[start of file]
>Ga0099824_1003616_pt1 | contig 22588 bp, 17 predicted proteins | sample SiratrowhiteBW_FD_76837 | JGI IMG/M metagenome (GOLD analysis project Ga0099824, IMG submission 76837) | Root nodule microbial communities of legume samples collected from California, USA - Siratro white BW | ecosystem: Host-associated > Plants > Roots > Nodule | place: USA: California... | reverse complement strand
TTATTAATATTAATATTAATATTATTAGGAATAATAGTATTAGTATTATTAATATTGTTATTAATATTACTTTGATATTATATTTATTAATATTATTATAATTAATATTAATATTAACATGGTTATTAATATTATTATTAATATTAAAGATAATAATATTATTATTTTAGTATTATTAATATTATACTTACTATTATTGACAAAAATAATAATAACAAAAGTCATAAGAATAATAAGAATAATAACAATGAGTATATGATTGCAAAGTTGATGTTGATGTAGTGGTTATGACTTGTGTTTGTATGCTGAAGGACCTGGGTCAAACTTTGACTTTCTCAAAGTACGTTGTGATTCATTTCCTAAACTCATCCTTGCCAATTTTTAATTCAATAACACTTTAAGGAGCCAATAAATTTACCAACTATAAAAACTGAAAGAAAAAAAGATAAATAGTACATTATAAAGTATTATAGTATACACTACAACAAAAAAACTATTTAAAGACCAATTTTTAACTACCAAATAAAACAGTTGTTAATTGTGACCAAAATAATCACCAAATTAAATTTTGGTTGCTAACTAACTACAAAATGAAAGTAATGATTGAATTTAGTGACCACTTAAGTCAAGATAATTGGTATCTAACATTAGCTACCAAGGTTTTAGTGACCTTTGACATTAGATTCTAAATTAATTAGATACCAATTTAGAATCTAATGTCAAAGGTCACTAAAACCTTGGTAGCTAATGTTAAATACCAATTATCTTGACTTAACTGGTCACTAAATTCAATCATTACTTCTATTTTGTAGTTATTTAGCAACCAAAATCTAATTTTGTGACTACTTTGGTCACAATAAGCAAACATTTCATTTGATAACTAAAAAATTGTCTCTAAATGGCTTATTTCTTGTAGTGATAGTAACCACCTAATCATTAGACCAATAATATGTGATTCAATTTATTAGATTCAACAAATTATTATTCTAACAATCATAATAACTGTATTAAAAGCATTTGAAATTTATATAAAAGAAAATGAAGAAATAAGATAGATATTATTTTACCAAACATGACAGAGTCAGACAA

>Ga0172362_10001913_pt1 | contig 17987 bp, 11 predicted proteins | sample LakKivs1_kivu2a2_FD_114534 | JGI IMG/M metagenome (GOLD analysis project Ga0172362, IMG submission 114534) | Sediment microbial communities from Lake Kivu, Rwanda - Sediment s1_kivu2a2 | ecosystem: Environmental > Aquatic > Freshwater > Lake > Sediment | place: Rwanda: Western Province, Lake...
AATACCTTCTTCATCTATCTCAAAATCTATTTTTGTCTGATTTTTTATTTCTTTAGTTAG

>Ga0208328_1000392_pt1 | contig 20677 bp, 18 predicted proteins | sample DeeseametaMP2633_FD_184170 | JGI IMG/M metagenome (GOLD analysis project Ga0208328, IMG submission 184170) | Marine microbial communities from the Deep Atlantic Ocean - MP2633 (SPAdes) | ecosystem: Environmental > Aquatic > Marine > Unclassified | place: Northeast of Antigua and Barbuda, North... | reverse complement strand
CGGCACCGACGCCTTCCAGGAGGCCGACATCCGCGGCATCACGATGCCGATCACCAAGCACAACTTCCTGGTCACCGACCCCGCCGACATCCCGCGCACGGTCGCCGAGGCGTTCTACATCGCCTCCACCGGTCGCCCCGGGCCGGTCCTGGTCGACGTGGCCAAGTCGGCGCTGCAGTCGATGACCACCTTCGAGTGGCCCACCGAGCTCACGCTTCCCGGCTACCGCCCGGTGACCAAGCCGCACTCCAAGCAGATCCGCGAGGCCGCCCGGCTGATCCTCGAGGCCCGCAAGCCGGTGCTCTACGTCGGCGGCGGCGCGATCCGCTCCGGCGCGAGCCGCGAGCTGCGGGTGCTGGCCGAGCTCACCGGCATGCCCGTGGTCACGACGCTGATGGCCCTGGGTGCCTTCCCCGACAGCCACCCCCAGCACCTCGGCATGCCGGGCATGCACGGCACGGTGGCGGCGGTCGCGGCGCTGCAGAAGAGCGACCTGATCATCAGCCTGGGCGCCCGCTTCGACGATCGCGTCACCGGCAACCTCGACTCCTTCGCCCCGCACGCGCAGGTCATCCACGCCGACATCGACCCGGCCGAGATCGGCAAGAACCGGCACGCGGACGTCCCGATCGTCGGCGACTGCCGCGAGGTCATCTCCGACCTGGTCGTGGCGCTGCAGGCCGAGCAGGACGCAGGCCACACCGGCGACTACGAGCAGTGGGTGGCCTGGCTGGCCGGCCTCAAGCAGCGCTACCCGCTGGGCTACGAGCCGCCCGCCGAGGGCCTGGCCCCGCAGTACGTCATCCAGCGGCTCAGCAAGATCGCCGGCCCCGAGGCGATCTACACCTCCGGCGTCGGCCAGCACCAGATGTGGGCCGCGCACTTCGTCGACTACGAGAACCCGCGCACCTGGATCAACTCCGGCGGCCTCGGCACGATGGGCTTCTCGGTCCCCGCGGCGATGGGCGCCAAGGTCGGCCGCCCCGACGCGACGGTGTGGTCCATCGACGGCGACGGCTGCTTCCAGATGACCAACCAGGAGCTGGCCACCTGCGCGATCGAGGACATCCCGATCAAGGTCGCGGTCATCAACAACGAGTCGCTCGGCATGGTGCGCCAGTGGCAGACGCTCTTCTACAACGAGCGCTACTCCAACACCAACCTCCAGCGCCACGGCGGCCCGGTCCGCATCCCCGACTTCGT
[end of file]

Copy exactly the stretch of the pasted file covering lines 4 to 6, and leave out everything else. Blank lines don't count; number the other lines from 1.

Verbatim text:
AATACCTTCTTCATCTATCTCAAAATCTATTTTTGTCTGATTTTTTATTTCTTTAGTTAG

>Ga0208328_1000392_pt1 | contig 20677 bp, 18 predicted proteins | sample DeeseametaMP2633_FD_184170 | JGI IMG/M metagenome (GOLD analysis project Ga0208328, IMG submission 184170) | Marine microbial communities from the Deep Atlantic Ocean - MP2633 (SPAdes) | ecosystem: Environmental > Aquatic > Marine > Unclassified | place: Northeast of Antigua and Barbuda, North... | reverse complement strand
CGGCACCGACGCCTTCCAGGAGGCCGACATCCGCGGCATCACGATGCCGATCACCAAGCACAACTTCCTGGTCACCGACCCCGCCGACATCCCGCGCACGGTCGCCGAGGCGTTCTACATCGCCTCCACCGGTCGCCCCGGGCCGGTCCTGGTCGACGTGGCCAAGTCGGCGCTGCAGTCGATGACCACCTTCGAGTGGCCCACCGAGCTCACGCTTCCCGGCTACCGCCCGGTGACCAAGCCGCACTCCAAGCAGATCCGCGAGGCCGCCCGGCTGATCCTCGAGGCCCGCAAGCCGGTGCTCTACGTCGGCGGCGGCGCGATCCGCTCCGGCGCGAGCCGCGAGCTGCGGGTGCTGGCCGAGCTCACCGGCATGCCCGTGGTCACGACGCTGATGGCCCTGGGTGCCTTCCCCGACAGCCACCCCCAGCACCTCGGCATGCCGGGCATGCACGGCACGGTGGCGGCGGTCGCGGCGCTGCAGAAGAGCGACCTGATCATCAGCCTGGGCGCCCGCTTCGACGATCGCGTCACCGGCAACCTCGACTCCTTCGCCCCGCACGCGCAGGTCATCCACGCCGACATCGACCCGGCCGAGATCGGCAAGAACCGGCACGCGGACGTCCCGATCGTCGGCGACTGCCGCGAGGTCATCTCCGACCTGGTCGTGGCGCTGCAGGCCGAGCAGGACGCAGGCCACACCGGCGACTACGAGCAGTGGGTGGCCTGGCTGGCCGGCCTCAAGCAGCGCTACCCGCTGGGCTACGAGCCGCCCGCCGAGGGCCTGGCCCCGCAGTACGTCATCCAGCGGCTCAGCAAGATCGCCGGCCCCGAGGCGATCTACACCTCCGGCGTCGGCCAGCACCAGATGTGGGCCGCGCACTTCGTCGACTACGAGAACCCGCGCACCTGGATCAACTCCGGCGGCCTCGGCACGATGGGCTTCTCGGTCCCCGCGGCGATGGGCGCCAAGGTCGGCCGCCCCGACGCGACGGTGTGGTCCATCGACGGCGACGGCTGCTTCCAGATGACCAACCAGGAGCTGGCCACCTGCGCGATCGAGGACATCCCGATCAAGGTCGCGGTCATCAACAACGAGTCGCTCGGCATGGTGCGCCAGTGGCAGACGCTCTTCTACAACGAGCGCTACTCCAACACCAACCTCCAGCGCCACGGCGGCCCGGTCCGCATCCCCGACTTCGT